According to journal’s editor, Keith Lillemoe, the papers—published in 2015, two months apart—had undergone full peer review and were rejected, “like 90% of submissions to our journal:”
The decision was clear and the authors were notified.
But somehow, Lillemoe said, “our publishing team mistakenly published the papers and placed them into [e-pub] status totally unbeknownst to the editorial team.”
The authors of one paper told us they were unhappy with how the journal handled the situation.
The bottom line is the papers were clear rejections, placed into e pub by mistake and retraction was the only option as publishing poor quality papers was not acceptable.
Despite the editor’s decision not to publish, the article was published online. The article is now retracted for that reason and will not be available for citation.
The paper, published online on April 1, 2015 by a group of surgeons at the University of Groningen in The Netherlands, has not yet been indexed by Clarivate Analytics’ Web of Science.
The retraction notice for the second paper—“Measuring Postoperative Complications: On the Right Path but Far Away From the Destination” —is almost identical, but also acknowledges that the retraction is due to “a publisher error.”
This paper—published online on June 1, 2015 by Rajesh Panwar and Peush Sahini, who work at All India Institute of Medical Sciences in New Delhi—has also not yet been indexed by Clarivate Analytics’ Web of Science.
Panwar told us:
We are very disappointed at the retraction of the manuscript even though it is a publisher error.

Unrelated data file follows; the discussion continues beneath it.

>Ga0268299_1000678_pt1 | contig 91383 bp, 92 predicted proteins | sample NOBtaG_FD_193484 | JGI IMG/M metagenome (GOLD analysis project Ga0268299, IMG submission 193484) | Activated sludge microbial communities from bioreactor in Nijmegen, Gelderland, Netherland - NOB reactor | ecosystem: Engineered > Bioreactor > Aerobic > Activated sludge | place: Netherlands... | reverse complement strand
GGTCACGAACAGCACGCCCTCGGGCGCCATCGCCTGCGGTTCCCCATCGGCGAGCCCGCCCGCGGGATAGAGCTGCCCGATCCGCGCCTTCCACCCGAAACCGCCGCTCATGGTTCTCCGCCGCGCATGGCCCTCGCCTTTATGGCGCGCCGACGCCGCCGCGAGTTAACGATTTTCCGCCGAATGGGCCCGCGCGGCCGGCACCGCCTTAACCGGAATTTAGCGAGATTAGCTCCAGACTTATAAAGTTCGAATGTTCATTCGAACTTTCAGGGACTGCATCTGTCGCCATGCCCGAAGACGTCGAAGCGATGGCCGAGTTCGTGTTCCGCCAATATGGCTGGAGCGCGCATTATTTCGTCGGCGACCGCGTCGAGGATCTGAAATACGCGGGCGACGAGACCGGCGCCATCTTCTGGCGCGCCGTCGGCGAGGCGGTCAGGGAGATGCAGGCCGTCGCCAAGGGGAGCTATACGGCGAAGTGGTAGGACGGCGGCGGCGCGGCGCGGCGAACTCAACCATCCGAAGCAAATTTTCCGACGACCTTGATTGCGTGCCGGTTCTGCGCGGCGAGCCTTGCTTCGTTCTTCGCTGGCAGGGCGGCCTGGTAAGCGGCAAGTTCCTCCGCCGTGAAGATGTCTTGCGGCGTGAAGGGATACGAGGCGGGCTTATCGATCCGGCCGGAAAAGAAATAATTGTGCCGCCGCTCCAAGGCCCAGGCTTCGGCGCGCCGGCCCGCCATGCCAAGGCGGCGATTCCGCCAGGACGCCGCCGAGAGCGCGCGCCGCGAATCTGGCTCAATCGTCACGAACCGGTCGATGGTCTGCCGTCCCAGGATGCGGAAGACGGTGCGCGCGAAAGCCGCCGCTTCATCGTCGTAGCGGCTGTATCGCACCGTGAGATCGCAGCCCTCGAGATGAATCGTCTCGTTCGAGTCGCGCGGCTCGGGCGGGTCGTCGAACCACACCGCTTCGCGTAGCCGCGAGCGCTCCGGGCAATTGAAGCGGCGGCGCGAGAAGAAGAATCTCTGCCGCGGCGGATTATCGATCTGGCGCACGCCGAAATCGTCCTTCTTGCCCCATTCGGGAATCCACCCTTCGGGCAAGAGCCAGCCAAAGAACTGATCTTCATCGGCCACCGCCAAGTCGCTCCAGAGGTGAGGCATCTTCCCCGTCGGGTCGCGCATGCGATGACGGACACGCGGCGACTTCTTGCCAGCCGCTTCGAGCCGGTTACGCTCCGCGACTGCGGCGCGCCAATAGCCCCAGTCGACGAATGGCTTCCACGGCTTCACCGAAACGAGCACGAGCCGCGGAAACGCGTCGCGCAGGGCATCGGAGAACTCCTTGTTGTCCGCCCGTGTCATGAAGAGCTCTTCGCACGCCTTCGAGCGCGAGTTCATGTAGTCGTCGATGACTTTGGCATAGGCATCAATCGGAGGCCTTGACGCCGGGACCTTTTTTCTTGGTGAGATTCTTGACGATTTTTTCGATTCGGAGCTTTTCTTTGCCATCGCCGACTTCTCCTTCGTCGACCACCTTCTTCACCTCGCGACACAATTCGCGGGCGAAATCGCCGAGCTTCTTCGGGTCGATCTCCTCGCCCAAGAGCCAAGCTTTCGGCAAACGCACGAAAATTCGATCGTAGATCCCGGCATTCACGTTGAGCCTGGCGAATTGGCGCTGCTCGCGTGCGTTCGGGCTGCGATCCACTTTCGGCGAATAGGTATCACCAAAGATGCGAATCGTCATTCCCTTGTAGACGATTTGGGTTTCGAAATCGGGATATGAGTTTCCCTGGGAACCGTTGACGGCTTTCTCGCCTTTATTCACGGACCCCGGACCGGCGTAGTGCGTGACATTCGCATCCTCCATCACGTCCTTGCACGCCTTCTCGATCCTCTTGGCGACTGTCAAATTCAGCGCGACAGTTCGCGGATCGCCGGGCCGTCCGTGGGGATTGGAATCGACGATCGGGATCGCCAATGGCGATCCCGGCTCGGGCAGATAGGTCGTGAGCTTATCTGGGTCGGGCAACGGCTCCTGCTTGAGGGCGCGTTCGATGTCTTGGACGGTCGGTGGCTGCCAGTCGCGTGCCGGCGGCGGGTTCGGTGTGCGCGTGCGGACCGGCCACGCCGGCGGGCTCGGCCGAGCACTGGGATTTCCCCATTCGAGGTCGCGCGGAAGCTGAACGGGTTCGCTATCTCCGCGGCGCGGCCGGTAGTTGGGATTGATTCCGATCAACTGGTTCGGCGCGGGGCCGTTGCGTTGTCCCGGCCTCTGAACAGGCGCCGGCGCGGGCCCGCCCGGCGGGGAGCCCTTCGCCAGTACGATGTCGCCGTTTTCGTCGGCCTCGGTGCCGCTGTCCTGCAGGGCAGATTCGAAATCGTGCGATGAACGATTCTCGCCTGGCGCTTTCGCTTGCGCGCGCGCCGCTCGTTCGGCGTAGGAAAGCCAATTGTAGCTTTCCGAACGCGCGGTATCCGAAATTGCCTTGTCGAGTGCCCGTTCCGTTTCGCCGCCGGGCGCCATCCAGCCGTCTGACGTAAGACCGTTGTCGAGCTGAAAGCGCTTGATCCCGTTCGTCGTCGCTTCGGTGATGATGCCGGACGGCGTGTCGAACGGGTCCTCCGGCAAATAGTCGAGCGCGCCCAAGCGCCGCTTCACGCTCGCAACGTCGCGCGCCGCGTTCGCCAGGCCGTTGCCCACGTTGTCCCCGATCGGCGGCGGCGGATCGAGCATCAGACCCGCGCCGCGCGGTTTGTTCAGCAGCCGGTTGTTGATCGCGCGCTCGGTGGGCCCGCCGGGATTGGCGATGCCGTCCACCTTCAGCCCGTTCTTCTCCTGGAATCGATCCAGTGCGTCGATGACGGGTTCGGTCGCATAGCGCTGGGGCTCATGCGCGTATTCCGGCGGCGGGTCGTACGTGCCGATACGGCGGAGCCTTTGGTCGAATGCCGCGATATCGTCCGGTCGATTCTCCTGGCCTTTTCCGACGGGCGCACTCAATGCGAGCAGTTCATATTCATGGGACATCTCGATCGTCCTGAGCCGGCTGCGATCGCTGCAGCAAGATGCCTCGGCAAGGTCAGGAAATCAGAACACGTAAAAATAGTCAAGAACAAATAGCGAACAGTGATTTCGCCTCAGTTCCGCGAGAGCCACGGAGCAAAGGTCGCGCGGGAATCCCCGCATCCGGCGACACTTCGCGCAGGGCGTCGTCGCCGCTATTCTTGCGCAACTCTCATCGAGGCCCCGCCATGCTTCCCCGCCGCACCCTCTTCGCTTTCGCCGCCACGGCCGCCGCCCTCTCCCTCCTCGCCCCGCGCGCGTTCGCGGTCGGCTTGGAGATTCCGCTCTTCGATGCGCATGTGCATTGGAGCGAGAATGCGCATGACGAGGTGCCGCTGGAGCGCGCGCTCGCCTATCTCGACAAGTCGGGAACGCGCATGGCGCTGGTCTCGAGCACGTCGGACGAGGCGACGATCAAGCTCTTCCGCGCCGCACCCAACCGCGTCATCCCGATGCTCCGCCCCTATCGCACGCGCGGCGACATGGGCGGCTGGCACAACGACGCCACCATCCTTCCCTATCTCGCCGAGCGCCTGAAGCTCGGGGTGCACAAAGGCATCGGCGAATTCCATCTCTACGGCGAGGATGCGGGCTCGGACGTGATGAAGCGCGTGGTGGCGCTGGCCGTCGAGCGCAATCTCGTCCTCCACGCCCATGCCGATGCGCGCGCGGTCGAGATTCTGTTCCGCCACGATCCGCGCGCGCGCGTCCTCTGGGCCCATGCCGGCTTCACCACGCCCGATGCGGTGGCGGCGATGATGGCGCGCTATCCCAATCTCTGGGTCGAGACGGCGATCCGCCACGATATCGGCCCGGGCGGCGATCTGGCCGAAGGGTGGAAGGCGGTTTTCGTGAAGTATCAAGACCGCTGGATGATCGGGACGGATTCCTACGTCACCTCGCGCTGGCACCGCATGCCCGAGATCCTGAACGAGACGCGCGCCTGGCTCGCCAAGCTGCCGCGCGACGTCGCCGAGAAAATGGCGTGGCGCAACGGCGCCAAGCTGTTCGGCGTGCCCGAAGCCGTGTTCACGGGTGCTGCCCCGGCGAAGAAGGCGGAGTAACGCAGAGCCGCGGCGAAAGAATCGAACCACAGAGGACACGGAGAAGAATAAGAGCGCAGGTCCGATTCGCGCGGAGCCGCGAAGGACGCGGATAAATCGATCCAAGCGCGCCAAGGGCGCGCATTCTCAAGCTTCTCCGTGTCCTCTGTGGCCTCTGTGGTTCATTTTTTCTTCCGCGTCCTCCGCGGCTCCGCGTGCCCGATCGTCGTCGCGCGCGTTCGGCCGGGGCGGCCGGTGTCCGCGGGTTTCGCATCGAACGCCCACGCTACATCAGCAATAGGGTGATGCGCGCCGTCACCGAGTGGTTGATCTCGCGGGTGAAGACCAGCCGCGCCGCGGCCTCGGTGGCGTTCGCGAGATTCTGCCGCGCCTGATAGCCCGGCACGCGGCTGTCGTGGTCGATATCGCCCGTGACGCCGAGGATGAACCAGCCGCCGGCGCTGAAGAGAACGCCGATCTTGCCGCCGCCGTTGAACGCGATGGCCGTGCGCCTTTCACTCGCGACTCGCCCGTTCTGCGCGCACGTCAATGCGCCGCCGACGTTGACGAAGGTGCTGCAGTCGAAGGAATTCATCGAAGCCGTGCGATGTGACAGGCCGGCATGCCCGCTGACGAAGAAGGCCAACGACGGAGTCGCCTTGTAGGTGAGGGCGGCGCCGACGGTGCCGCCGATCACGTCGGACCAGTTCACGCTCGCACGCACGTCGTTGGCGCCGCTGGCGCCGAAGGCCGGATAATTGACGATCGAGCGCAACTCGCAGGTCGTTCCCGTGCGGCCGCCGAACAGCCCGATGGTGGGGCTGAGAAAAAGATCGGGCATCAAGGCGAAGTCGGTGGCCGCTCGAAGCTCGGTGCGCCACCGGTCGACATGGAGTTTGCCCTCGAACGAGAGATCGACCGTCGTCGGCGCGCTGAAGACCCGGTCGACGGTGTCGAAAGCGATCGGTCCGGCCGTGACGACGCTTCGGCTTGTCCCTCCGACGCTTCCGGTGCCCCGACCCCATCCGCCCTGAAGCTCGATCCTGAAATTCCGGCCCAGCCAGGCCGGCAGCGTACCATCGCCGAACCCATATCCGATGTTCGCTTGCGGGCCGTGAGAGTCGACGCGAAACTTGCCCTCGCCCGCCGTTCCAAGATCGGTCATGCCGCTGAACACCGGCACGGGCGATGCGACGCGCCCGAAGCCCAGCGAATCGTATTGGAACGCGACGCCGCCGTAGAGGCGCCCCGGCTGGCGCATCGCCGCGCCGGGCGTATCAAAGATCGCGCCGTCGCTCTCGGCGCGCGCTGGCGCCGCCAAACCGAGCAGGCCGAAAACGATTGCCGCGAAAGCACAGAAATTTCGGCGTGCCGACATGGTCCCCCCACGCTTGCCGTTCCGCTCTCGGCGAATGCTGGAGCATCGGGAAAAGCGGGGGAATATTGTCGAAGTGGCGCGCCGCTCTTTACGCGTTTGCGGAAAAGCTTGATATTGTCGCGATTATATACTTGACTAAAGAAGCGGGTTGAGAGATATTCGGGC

We want to clarify that we did nothing to cause or facilitate this error. We had duly and timely contacted the journal by e-mail (within one day) when we received an acceptance letter from the publisher around two months after the notification of non-acceptance. We were informed that some glitch in the system has caused this.
After the journal discovered the articles were published online, Lillemoe explained:
… I felt the papers were not of the quality that we want to publish in Annals and didn’t feel that publication due to an error in the system was appropriate. Unfortunately the alternative was retraction and an explanation was provided.
We also asked Lillemoe for his thoughts on the fact that retracting the papers could hurt the authors. Lillemoe told us:
I guess my view is that to publish something for the wrong reason doesn’t help anyone. Better to clarify and allow them to move on than to credit them inappropriately.
Panwar also told us:
We just want to state that the journals should have very rigorous mechanisms in place to prevent such errors as they cause unnecessary trouble to the authors.
In late 2016, Retraction Watch’s Ivan Oransky and Adam Etkin, executive editor at Springer Publishing Co, discussed how retractions due to publisher errors can potentially hurt researchers’ chances for a job or promotion.
We’ve seen other examples of publisher hiccups that have led to retractions. For instance, in 2013, the Journal of Translational Medicine retracted a 2012 paper after the editors discovered they had accidentally published it twice.
The Annals of Surgery recently made news after it published—then retracted—a paper describing surgeons with only male pronouns, which the editor attributed to translation errors (the paper was based on a talk delivered in Polish).
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